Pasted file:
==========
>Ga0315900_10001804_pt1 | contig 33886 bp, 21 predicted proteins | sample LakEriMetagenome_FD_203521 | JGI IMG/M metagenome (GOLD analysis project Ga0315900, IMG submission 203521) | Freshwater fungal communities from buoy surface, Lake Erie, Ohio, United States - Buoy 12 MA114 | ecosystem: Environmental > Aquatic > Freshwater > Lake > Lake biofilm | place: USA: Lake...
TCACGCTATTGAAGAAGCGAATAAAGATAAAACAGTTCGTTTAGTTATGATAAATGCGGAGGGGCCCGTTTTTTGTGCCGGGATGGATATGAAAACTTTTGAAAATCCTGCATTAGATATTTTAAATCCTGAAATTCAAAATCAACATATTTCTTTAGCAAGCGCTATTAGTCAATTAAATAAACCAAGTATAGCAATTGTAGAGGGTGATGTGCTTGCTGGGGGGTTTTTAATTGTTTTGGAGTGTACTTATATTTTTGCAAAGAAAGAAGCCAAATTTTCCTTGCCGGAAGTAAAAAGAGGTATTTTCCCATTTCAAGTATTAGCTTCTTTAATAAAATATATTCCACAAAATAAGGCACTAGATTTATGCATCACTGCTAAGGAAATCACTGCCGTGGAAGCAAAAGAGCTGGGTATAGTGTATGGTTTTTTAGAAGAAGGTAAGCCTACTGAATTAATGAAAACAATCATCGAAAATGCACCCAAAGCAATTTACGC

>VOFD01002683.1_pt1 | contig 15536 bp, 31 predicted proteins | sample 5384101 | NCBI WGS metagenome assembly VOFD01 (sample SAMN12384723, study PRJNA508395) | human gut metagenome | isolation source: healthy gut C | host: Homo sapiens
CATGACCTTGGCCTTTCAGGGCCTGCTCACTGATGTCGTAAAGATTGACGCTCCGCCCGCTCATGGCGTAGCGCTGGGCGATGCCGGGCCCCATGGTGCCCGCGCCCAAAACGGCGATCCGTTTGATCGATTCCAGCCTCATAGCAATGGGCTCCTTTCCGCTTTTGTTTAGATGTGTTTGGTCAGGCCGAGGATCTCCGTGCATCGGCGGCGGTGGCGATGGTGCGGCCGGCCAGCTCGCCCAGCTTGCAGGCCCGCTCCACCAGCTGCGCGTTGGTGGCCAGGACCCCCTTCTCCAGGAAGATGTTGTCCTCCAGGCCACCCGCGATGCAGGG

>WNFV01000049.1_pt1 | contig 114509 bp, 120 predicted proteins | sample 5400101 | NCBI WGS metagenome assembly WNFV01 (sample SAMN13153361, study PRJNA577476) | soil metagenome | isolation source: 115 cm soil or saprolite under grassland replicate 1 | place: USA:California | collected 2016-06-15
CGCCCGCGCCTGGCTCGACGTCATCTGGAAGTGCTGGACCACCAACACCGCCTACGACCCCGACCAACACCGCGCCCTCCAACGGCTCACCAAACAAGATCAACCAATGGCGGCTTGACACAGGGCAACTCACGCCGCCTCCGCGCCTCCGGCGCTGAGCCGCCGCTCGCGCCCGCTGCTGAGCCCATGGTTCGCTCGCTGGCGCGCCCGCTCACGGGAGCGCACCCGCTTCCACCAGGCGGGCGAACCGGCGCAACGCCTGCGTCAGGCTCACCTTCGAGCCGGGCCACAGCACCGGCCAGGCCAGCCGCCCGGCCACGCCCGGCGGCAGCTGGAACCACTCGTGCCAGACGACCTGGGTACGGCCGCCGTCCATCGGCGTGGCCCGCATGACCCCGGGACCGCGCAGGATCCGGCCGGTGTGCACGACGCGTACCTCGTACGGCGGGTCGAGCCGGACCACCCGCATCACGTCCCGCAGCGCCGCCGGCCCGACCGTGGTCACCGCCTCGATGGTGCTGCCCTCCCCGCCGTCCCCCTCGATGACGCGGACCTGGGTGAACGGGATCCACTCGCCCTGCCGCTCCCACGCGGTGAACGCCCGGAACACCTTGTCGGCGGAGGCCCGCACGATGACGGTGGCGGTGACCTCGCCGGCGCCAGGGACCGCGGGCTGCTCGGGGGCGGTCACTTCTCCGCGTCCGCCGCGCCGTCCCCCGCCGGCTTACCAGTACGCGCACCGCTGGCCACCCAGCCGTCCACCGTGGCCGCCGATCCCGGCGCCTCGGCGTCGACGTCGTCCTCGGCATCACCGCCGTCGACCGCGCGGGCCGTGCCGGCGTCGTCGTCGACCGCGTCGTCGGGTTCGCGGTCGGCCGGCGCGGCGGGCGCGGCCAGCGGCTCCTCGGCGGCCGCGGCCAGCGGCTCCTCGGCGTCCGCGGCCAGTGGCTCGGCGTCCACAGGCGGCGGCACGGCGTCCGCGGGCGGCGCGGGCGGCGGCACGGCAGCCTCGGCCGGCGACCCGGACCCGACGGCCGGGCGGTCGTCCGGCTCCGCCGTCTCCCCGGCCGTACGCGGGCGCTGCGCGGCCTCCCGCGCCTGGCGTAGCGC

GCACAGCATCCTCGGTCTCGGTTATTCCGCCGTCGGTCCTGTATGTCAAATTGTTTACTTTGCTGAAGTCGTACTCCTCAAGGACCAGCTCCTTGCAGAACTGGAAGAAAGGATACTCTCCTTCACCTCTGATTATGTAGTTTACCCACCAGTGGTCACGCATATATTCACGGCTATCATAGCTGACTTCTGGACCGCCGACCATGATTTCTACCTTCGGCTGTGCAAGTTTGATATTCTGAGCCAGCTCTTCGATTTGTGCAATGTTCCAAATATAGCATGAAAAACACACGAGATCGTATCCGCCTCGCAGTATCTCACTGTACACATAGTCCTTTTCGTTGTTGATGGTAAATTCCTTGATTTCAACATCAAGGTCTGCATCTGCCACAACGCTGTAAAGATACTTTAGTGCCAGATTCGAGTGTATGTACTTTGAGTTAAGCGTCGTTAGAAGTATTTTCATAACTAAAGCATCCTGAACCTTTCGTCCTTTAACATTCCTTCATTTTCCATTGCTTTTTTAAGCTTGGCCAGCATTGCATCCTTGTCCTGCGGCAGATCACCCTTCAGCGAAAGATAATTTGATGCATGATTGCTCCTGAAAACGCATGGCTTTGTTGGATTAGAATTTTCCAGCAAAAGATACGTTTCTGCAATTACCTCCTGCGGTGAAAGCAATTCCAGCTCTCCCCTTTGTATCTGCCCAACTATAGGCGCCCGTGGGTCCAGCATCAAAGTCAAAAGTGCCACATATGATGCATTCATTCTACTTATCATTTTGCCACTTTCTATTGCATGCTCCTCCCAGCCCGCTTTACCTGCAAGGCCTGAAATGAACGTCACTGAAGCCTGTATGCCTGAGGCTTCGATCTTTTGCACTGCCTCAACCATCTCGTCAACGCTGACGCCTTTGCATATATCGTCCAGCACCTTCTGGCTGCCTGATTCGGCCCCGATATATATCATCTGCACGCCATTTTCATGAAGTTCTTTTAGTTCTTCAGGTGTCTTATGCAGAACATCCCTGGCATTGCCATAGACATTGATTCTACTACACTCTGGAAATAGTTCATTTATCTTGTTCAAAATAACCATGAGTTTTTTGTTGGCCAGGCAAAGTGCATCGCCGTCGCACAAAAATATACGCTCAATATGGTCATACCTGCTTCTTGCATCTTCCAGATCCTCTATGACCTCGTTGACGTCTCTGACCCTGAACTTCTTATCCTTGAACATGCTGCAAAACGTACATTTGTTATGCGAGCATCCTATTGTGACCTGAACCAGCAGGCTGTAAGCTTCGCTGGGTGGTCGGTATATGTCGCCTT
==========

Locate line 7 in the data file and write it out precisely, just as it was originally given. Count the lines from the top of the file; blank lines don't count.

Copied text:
GCACAGCATCCTCGGTCTCGGTTATTCCGCCGTCGGTCCTGTATGTCAAATTGTTTACTTTGCTGAAGTCGTACTCCTCAAGGACCAGCTCCTTGCAGAACTGGAAGAAAGGATACTCTCCTTCACCTCTGATTATGTAGTTTACCCACCAGTGGTCACGCATATATTCACGGCTATCATAGCTGACTTCTGGACCGCCGACCATGATTTCTACCTTCGGCTGTGCAAGTTTGATATTCTGAGCCAGCTCTTCGATTTGTGCAATGTTCCAAATATAGCATGAAAAACACACGAGATCGTATCCGCCTCGCAGTATCTCACTGTACACATAGTCCTTTTCGTTGTTGATGGTAAATTCCTTGATTTCAACATCAAGGTCTGCATCTGCCACAACGCTGTAAAGATACTTTAGTGCCAGATTCGAGTGTATGTACTTTGAGTTAAGCGTCGTTAGAAGTATTTTCATAACTAAAGCATCCTGAACCTTTCGTCCTTTAACATTCCTTCATTTTCCATTGCTTTTTTAAGCTTGGCCAGCATTGCATCCTTGTCCTGCGGCAGATCACCCTTCAGCGAAAGATAATTTGATGCATGATTGCTCCTGAAAACGCATGGCTTTGTTGGATTAGAATTTTCCAGCAAAAGATACGTTTCTGCAATTACCTCCTGCGGTGAAAGCAATTCCAGCTCTCCCCTTTGTATCTGCCCAACTATAGGCGCCCGTGGGTCCAGCATCAAAGTCAAAAGTGCCACATATGATGCATTCATTCTACTTATCATTTTGCCACTTTCTATTGCATGCTCCTCCCAGCCCGCTTTACCTGCAAGGCCTGAAATGAACGTCACTGAAGCCTGTATGCCTGAGGCTTCGATCTTTTGCACTGCCTCAACCATCTCGTCAACGCTGACGCCTTTGCATATATCGTCCAGCACCTTCTGGCTGCCTGATTCGGCCCCGATATATATCATCTGCACGCCATTTTCATGAAGTTCTTTTAGTTCTTCAGGTGTCTTATGCAGAACATCCCTGGCATTGCCATAGACATTGATTCTACTACACTCTGGAAATAGTTCATTTATCTTGTTCAAAATAACCATGAGTTTTTTGTTGGCCAGGCAAAGTGCATCGCCGTCGCACAAAAATATACGCTCAATATGGTCATACCTGCTTCTTGCATCTTCCAGATCCTCTATGACCTCGTTGACGTCTCTGACCCTGAACTTCTTATCCTTGAACATGCTGCAAAACGTACATTTGTTATGCGAGCATCCTATTGTGACCTGAACCAGCAGGCTGTAAGCTTCGCTGGGTGGTCGGTATATGTCGCCTT